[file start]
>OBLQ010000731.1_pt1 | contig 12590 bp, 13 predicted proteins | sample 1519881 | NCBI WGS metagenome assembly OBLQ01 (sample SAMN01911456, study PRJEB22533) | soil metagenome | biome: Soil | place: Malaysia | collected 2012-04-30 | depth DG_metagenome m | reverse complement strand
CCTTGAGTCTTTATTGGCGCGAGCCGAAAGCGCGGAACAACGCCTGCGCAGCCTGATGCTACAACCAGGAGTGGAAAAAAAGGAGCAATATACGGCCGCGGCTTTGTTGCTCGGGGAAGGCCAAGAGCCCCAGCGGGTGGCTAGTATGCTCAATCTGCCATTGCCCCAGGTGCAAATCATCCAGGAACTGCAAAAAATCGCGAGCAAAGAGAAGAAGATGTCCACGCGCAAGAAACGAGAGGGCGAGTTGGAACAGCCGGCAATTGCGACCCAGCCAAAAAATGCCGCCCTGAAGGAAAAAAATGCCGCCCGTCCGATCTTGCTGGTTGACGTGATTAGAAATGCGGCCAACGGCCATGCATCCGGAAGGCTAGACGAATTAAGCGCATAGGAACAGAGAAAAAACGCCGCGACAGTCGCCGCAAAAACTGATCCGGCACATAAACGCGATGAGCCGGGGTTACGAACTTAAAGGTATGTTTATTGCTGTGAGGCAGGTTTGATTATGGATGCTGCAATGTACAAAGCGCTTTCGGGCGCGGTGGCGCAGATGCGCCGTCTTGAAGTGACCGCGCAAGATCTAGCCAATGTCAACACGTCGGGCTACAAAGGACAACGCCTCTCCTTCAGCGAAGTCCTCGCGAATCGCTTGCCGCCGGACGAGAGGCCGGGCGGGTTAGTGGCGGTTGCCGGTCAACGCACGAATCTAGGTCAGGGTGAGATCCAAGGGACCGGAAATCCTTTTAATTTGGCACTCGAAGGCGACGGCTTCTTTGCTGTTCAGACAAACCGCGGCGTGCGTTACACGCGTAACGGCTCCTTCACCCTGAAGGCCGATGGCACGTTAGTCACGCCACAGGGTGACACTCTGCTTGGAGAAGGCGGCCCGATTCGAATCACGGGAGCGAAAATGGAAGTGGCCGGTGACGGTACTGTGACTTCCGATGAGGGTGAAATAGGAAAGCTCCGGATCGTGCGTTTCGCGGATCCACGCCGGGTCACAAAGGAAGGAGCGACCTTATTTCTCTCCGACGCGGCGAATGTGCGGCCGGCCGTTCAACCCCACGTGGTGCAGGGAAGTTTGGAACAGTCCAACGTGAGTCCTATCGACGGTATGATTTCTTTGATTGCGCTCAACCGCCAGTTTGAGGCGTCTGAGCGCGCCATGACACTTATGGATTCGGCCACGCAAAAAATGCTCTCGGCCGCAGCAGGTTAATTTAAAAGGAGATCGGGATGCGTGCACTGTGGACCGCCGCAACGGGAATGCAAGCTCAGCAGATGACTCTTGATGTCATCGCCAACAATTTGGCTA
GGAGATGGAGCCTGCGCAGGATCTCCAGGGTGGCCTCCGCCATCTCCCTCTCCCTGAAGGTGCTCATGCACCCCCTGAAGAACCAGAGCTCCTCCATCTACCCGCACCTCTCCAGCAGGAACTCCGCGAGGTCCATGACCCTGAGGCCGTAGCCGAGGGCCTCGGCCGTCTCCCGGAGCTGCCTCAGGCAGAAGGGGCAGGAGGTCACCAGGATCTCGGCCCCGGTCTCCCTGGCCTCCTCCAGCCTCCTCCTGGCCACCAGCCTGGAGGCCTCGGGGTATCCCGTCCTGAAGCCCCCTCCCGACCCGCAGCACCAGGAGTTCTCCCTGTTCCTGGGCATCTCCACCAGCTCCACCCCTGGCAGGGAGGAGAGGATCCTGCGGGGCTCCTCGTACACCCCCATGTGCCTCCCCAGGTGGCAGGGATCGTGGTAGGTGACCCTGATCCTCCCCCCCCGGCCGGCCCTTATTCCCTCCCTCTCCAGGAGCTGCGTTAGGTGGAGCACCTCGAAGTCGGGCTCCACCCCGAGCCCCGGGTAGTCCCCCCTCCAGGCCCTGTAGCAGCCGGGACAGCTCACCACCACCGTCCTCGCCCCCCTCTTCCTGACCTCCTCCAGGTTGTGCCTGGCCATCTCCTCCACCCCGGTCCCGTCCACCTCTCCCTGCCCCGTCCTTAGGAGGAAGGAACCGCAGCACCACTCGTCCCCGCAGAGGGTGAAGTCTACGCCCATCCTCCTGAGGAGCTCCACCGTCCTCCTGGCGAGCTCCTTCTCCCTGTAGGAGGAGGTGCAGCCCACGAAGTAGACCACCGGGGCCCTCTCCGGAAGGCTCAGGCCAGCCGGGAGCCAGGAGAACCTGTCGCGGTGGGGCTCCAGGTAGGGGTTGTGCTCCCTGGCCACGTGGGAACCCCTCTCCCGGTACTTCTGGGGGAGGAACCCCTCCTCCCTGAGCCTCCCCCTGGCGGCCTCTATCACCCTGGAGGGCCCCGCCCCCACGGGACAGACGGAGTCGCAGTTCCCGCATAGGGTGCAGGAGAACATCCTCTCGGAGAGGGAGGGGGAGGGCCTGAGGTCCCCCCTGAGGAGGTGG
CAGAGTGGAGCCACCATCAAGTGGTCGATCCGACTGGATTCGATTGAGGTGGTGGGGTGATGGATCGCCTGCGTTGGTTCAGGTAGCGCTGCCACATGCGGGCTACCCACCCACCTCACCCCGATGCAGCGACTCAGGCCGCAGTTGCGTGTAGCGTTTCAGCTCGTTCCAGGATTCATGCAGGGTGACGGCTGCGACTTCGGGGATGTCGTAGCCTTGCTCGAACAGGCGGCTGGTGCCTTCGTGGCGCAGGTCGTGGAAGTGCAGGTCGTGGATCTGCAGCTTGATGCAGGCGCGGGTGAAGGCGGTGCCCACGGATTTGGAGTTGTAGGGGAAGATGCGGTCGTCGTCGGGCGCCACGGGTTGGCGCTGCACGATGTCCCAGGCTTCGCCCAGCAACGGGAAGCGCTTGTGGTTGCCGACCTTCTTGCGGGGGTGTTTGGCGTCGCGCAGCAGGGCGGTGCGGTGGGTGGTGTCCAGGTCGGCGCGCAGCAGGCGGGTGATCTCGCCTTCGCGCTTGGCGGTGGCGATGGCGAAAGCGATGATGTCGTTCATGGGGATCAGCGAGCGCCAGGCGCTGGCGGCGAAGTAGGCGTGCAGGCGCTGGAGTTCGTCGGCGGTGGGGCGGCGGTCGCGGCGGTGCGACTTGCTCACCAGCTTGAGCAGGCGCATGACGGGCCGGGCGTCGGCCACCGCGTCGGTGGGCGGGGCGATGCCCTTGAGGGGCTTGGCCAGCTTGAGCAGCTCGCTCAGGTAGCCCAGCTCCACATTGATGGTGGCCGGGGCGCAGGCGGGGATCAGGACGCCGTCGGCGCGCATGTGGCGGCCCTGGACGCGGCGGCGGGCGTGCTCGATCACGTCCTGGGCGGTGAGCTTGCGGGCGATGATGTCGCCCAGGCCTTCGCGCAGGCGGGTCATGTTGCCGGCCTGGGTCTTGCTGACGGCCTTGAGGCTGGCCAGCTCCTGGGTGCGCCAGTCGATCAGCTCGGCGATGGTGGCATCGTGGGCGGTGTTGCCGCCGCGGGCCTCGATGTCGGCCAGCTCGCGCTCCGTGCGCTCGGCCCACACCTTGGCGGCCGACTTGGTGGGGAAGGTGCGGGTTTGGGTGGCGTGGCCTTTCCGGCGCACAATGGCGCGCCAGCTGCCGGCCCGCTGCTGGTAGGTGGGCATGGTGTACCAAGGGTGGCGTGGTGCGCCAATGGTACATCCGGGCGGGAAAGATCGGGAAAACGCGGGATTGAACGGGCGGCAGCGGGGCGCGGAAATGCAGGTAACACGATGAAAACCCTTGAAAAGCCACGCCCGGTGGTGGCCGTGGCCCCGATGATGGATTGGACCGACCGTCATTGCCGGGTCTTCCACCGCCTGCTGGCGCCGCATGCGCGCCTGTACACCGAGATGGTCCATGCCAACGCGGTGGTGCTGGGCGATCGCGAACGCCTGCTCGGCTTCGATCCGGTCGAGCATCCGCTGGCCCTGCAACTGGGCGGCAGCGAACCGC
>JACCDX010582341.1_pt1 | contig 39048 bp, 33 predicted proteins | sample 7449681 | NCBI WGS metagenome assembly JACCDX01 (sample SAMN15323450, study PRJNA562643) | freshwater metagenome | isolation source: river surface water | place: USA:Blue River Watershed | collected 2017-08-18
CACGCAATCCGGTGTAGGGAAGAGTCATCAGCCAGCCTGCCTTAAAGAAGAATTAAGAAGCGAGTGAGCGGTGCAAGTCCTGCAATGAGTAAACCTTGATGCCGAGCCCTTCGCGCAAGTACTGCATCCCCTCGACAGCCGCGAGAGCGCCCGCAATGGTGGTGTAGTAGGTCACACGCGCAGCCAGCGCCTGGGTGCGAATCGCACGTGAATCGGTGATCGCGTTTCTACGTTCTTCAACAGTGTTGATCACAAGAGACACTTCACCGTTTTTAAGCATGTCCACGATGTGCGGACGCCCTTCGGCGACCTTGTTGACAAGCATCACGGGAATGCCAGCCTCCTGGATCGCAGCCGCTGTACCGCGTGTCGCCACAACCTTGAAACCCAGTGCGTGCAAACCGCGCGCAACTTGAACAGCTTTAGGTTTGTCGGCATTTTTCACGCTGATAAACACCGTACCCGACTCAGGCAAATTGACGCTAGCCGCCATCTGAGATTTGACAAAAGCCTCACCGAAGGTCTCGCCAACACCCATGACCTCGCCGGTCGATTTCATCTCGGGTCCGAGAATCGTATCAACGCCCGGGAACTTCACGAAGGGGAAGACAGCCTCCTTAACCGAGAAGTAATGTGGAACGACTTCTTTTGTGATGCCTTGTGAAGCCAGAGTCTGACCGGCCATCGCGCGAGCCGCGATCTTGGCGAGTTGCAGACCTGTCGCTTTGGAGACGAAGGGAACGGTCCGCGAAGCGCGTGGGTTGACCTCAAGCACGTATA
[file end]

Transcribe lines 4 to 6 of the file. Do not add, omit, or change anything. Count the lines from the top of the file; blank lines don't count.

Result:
CAGAGTGGAGCCACCATCAAGTGGTCGATCCGACTGGATTCGATTGAGGTGGTGGGGTGATGGATCGCCTGCGTTGGTTCAGGTAGCGCTGCCACATGCGGGCTACCCACCCACCTCACCCCGATGCAGCGACTCAGGCCGCAGTTGCGTGTAGCGTTTCAGCTCGTTCCAGGATTCATGCAGGGTGACGGCTGCGACTTCGGGGATGTCGTAGCCTTGCTCGAACAGGCGGCTGGTGCCTTCGTGGCGCAGGTCGTGGAAGTGCAGGTCGTGGATCTGCAGCTTGATGCAGGCGCGGGTGAAGGCGGTGCCCACGGATTTGGAGTTGTAGGGGAAGATGCGGTCGTCGTCGGGCGCCACGGGTTGGCGCTGCACGATGTCCCAGGCTTCGCCCAGCAACGGGAAGCGCTTGTGGTTGCCGACCTTCTTGCGGGGGTGTTTGGCGTCGCGCAGCAGGGCGGTGCGGTGGGTGGTGTCCAGGTCGGCGCGCAGCAGGCGGGTGATCTCGCCTTCGCGCTTGGCGGTGGCGATGGCGAAAGCGATGATGTCGTTCATGGGGATCAGCGAGCGCCAGGCGCTGGCGGCGAAGTAGGCGTGCAGGCGCTGGAGTTCGTCGGCGGTGGGGCGGCGGTCGCGGCGGTGCGACTTGCTCACCAGCTTGAGCAGGCGCATGACGGGCCGGGCGTCGGCCACCGCGTCGGTGGGCGGGGCGATGCCCTTGAGGGGCTTGGCCAGCTTGAGCAGCTCGCTCAGGTAGCCCAGCTCCACATTGATGGTGGCCGGGGCGCAGGCGGGGATCAGGACGCCGTCGGCGCGCATGTGGCGGCCCTGGACGCGGCGGCGGGCGTGCTCGATCACGTCCTGGGCGGTGAGCTTGCGGGCGATGATGTCGCCCAGGCCTTCGCGCAGGCGGGTCATGTTGCCGGCCTGGGTCTTGCTGACGGCCTTGAGGCTGGCCAGCTCCTGGGTGCGCCAGTCGATCAGCTCGGCGATGGTGGCATCGTGGGCGGTGTTGCCGCCGCGGGCCTCGATGTCGGCCAGCTCGCGCTCCGTGCGCTCGGCCCACACCTTGGCGGCCGACTTGGTGGGGAAGGTGCGGGTTTGGGTGGCGTGGCCTTTCCGGCGCACAATGGCGCGCCAGCTGCCGGCCCGCTGCTGGTAGGTGGGCATGGTGTACCAAGGGTGGCGTGGTGCGCCAATGGTACATCCGGGCGGGAAAGATCGGGAAAACGCGGGATTGAACGGGCGGCAGCGGGGCGCGGAAATGCAGGTAACACGATGAAAACCCTTGAAAAGCCACGCCCGGTGGTGGCCGTGGCCCCGATGATGGATTGGACCGACCGTCATTGCCGGGTCTTCCACCGCCTGCTGGCGCCGCATGCGCGCCTGTACACCGAGATGGTCCATGCCAACGCGGTGGTGCTGGGCGATCGCGAACGCCTGCTCGGCTTCGATCCGGTCGAGCATCCGCTGGCCCTGCAACTGGGCGGCAGCGAACCGC
>JACCDX010582341.1_pt1 | contig 39048 bp, 33 predicted proteins | sample 7449681 | NCBI WGS metagenome assembly JACCDX01 (sample SAMN15323450, study PRJNA562643) | freshwater metagenome | isolation source: river surface water | place: USA:Blue River Watershed | collected 2017-08-18
CACGCAATCCGGTGTAGGGAAGAGTCATCAGCCAGCCTGCCTTAAAGAAGAATTAAGAAGCGAGTGAGCGGTGCAAGTCCTGCAATGAGTAAACCTTGATGCCGAGCCCTTCGCGCAAGTACTGCATCCCCTCGACAGCCGCGAGAGCGCCCGCAATGGTGGTGTAGTAGGTCACACGCGCAGCCAGCGCCTGGGTGCGAATCGCACGTGAATCGGTGATCGCGTTTCTACGTTCTTCAACAGTGTTGATCACAAGAGACACTTCACCGTTTTTAAGCATGTCCACGATGTGCGGACGCCCTTCGGCGACCTTGTTGACAAGCATCACGGGAATGCCAGCCTCCTGGATCGCAGCCGCTGTACCGCGTGTCGCCACAACCTTGAAACCCAGTGCGTGCAAACCGCGCGCAACTTGAACAGCTTTAGGTTTGTCGGCATTTTTCACGCTGATAAACACCGTACCCGACTCAGGCAAATTGACGCTAGCCGCCATCTGAGATTTGACAAAAGCCTCACCGAAGGTCTCGCCAACACCCATGACCTCGCCGGTCGATTTCATCTCGGGTCCGAGAATCGTATCAACGCCCGGGAACTTCACGAAGGGGAAGACAGCCTCCTTAACCGAGAAGTAATGTGGAACGACTTCTTTTGTGATGCCTTGTGAAGCCAGAGTCTGACCGGCCATCGCGCGAGCCGCGATCTTGGCGAGTTGCAGACCTGTCGCTTTGGAGACGAAGGGAACGGTCCGCGAAGCGCGTGGGTTGACCTCAAGCACGTATA